“Surfactants are able to increase glyphosate absorption through the skin by (1) removal of lipids (sebum) from the epidermal surface due to surfactant action, (2) increase of the hydration state of the skin (under closed exposure conditions), (3) increase of skin contact (spreading of water droplets by surfactant action), (4) increase of contact time with the skin due to decrease of evaporation of water from the droplets containing surfactant (surfactant monolayer at surface of droplets slows down passage to vapour phase, (5) increase of sub epidermal blood flow due to irritant action of surfactant, (6) intra-epidermal and sub epidermal intercellular water accumulation due to the irritant action of the surfactant.”
The Roundup formulated product you use has not been studied as much as glyphosate. In fact, internal Monsanto emails we obtained in the discovery phase of litigation show that Monsanto has not conducted any carcinogenicity studies on the Roundup formulated product.
In one email exchange, Monsanto executive Richard Garnett noted that studying the Roundup formulation “was not likely to help us.” Another Monsanto executive noted in the same email chain that after abandoning this kind of scientific inquiry, “[w]e are left behind with too many questions…”
“…the formulated product (and thus the surfactant) does the damage.” – Dr. William Heydens, Monsanto Executive
Is Roundup More Toxic Than Glyphosate?
This question is arguably more important than the toxicity of glyphosate because the formulated Roundup product is what people, animals and the environment are actually exposed to. Industry testing underlying the regulatory authorizations for Roundup have always been conducted on glyphosate by itself, even though the Roundup product contains other ingredients called surfactants and adjuvants.
According to various studies, other ingredients in Roundup may increase the toxicity of glyphosate by enabling the chemical to become more bioavailable and penetrate plant and animal cells with greater ease than glyphosate alone.
Monsanto is acutely aware of this. According to internal company documents from 2003, a top company scientist said:
“You cannot say that Roundup is not a carcinogen … we have not done the necessary testing on the formulation to make that statement.” – Donna Farmer, Monsanto
In May of 2018, the National Toxicology Program (NTP) issued a preliminary report on its evaluation of glyphosate formulations. According to Mike DeVito, acting chief of the NTP Laboratory, “[w]e see the formulations are much more toxic. The formulations were killing the cells.”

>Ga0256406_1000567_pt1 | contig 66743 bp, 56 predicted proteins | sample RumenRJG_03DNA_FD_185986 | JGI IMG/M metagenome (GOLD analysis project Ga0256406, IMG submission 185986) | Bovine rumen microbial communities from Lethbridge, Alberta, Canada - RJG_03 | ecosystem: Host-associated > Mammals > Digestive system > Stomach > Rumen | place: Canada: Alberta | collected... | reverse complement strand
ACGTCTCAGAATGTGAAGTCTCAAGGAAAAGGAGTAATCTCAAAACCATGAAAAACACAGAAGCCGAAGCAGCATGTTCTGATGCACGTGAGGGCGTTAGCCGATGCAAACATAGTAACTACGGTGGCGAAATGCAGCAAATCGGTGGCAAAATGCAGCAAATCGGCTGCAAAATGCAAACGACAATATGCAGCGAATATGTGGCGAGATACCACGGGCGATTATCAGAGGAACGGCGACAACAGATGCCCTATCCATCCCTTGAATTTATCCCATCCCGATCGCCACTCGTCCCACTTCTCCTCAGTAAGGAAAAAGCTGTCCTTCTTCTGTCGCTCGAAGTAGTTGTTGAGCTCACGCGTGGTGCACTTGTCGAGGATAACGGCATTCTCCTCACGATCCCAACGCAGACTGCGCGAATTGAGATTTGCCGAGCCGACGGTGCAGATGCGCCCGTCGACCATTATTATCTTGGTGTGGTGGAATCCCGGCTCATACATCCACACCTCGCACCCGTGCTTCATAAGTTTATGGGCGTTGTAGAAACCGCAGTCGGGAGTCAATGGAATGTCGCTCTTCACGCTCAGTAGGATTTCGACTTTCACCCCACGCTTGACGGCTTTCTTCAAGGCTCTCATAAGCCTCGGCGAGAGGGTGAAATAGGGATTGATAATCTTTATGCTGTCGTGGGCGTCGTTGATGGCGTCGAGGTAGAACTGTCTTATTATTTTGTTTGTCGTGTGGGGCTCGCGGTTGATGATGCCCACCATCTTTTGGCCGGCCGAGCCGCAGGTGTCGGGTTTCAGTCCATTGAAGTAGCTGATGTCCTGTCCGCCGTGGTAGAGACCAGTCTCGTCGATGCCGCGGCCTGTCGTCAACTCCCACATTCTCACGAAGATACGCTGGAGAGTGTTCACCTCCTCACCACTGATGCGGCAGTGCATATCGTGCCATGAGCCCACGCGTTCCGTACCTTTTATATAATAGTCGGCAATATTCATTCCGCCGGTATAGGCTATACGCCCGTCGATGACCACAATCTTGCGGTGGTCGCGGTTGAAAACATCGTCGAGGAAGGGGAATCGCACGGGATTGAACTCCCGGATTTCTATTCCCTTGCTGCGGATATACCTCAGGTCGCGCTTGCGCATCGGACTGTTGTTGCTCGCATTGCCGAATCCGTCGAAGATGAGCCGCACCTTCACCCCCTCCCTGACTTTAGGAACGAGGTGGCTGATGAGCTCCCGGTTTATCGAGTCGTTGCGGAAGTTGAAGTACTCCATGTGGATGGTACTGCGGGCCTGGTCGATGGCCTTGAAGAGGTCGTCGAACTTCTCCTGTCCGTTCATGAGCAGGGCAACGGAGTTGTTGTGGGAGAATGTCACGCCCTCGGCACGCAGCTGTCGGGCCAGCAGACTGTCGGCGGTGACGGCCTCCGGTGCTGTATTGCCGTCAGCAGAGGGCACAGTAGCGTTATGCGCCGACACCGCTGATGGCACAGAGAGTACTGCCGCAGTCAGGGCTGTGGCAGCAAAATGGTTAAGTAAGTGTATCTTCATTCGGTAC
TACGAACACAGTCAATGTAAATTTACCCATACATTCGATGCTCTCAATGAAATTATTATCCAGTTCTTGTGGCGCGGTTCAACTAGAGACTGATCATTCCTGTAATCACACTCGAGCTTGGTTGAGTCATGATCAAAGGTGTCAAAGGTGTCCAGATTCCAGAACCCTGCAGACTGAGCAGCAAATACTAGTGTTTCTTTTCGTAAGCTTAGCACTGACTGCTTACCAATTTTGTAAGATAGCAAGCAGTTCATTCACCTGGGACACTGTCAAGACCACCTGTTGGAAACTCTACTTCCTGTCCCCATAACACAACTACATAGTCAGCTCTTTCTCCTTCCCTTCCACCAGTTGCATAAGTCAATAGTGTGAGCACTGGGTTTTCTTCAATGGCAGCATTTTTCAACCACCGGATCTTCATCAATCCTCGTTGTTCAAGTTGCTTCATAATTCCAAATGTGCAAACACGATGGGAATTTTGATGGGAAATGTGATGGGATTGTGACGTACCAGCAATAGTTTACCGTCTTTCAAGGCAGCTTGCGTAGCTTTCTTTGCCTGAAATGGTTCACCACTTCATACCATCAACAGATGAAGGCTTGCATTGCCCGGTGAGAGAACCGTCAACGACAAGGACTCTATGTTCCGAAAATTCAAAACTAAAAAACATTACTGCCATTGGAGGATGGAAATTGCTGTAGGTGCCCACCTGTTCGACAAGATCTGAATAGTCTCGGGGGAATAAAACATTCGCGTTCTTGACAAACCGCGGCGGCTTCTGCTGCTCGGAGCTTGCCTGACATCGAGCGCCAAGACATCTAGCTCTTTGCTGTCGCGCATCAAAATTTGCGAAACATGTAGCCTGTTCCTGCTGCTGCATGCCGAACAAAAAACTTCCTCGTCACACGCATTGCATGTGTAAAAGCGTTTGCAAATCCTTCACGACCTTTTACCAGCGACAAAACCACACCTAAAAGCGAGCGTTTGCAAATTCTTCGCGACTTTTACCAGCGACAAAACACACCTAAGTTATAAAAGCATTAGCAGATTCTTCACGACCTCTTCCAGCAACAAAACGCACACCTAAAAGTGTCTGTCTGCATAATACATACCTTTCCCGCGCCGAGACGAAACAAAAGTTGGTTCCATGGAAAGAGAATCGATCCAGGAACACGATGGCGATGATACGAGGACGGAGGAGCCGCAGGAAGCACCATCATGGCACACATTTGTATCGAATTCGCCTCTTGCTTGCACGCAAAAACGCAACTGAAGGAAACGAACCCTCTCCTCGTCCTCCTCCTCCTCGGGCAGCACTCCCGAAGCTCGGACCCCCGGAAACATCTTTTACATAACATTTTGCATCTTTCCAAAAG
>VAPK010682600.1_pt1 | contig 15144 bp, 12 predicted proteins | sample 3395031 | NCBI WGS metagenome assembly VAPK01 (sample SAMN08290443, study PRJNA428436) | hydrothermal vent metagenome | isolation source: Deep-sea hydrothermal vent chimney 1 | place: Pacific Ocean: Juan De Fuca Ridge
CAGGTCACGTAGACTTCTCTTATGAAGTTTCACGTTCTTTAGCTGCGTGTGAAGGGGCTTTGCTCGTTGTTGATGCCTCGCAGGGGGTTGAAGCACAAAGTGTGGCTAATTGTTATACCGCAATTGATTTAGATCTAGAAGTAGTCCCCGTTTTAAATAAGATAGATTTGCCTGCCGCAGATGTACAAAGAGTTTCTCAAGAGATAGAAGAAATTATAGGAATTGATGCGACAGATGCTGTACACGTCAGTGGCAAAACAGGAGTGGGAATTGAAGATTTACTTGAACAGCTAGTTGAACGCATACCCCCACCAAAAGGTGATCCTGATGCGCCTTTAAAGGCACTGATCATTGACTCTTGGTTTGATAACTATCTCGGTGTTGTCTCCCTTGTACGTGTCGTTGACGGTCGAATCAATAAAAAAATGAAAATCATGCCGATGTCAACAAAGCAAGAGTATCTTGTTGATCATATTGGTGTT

How Much Glyphosate Is in Roundup?
The following list details the percentage of glyphosate in specific Roundup products:
What Products Contain Glyphosate?
- Fallow Master®
- RT 3®
- Abundit Extra®
Cenex / Land O’Lakes:
- Hoss Ultra®
- Mad Dog®
What Does EPA Say About Glyphosate?
In 1985, the eight members of U.S. Environmental Protection Agency (EPA) toxicology branch signed a consensus review classifying glyphosate as a possible carcinogen based on studies that showed tumor growth among rodents treated with glyphosate. According to the EPA scientists who reviewed the studies, glyphosate appeared to cause testicular tumors in male rats, thyroid tumors in female rats and a rare form of kidney tumor in mice.
The mice finding was what led EPA to classify glyphosate as a “possible” carcinogen. At the time of this classification, Roundup had already been on the market for over a decade.
However, documents obtained via Freedom of Information Act requests by Carey Gillam from U.S. Right to Know (USRTK) show that a Monsanto manager responded to the EPA’s glyphosate classification by arranging for the kidney tumor slides to be reexamined by an academic pathologist — a man who could “persuade the agency that the observed tumors are not related to glyphosate.”
The pathologist did exactly that and found a tumor among the control mice that nobody else (including the EPA scientists) could find, which effectively called into question the scientific conclusions gleaned from the tumors among the mice treated with glyphosate.
Monsanto argued that in lieu of the single observed control group tumor, it should be given another opportunity to test glyphosate. But when the agency asked Monsanto to repeat the rodent study (it was, in fact, Monsanto’s study to begin with), Monsanto declined. (A “control group” is the group in an experiment or clinical trial that does not receive the same treatment as the experiment group(s).)
In the end, Monsanto’s stonewalling and influence allowed glyphosate to be downgraded from a Group C carcinogen (“possibly” carcinogenic to humans) in 1985 to a Group D carcinogen (“not classifiable as to human carcinogenicity”) in 1986. The EPA reviewed the data on glyphosate again in 1991 and downgraded the chemical yet again to Group E (“evidence of noncarcinogenicity in humans”).
Not all of the EPA scientists on the 1991 panel agreed with the conclusion. In fact, two of the scientists would not even sign the paper that classified glyphosate to Group E.
After six years of pressure from Monsanto to change the EPA’s glyphosate classification from possible carcinogen to no evidence of carcinogenicity, the agency has stuck with the Group E classification ever since.